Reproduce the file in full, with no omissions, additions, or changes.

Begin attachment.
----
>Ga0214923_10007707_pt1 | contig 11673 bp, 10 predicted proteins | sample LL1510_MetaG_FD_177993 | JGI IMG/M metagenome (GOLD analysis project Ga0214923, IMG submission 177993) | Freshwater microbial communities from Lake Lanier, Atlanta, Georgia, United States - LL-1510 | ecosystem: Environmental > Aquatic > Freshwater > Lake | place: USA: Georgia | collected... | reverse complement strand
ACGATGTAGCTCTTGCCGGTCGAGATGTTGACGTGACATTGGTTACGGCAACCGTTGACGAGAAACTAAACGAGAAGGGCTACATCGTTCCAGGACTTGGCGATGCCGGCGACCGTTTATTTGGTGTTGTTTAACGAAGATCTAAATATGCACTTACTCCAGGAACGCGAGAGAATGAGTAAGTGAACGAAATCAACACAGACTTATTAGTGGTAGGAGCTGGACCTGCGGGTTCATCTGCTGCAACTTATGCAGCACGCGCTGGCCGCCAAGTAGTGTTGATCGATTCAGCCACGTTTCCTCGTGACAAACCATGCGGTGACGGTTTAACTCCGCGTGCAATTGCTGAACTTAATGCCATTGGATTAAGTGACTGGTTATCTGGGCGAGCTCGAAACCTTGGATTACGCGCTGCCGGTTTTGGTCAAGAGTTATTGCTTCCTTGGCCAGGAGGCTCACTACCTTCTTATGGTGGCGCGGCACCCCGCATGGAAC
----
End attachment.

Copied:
>Ga0214923_10007707_pt1 | contig 11673 bp, 10 predicted proteins | sample LL1510_MetaG_FD_177993 | JGI IMG/M metagenome (GOLD analysis project Ga0214923, IMG submission 177993) | Freshwater microbial communities from Lake Lanier, Atlanta, Georgia, United States - LL-1510 | ecosystem: Environmental > Aquatic > Freshwater > Lake | place: USA: Georgia | collected... | reverse complement strand
ACGATGTAGCTCTTGCCGGTCGAGATGTTGACGTGACATTGGTTACGGCAACCGTTGACGAGAAACTAAACGAGAAGGGCTACATCGTTCCAGGACTTGGCGATGCCGGCGACCGTTTATTTGGTGTTGTTTAACGAAGATCTAAATATGCACTTACTCCAGGAACGCGAGAGAATGAGTAAGTGAACGAAATCAACACAGACTTATTAGTGGTAGGAGCTGGACCTGCGGGTTCATCTGCTGCAACTTATGCAGCACGCGCTGGCCGCCAAGTAGTGTTGATCGATTCAGCCACGTTTCCTCGTGACAAACCATGCGGTGACGGTTTAACTCCGCGTGCAATTGCTGAACTTAATGCCATTGGATTAAGTGACTGGTTATCTGGGCGAGCTCGAAACCTTGGATTACGCGCTGCCGGTTTTGGTCAAGAGTTATTGCTTCCTTGGCCAGGAGGCTCACTACCTTCTTATGGTGGCGCGGCACCCCGCATGGAAC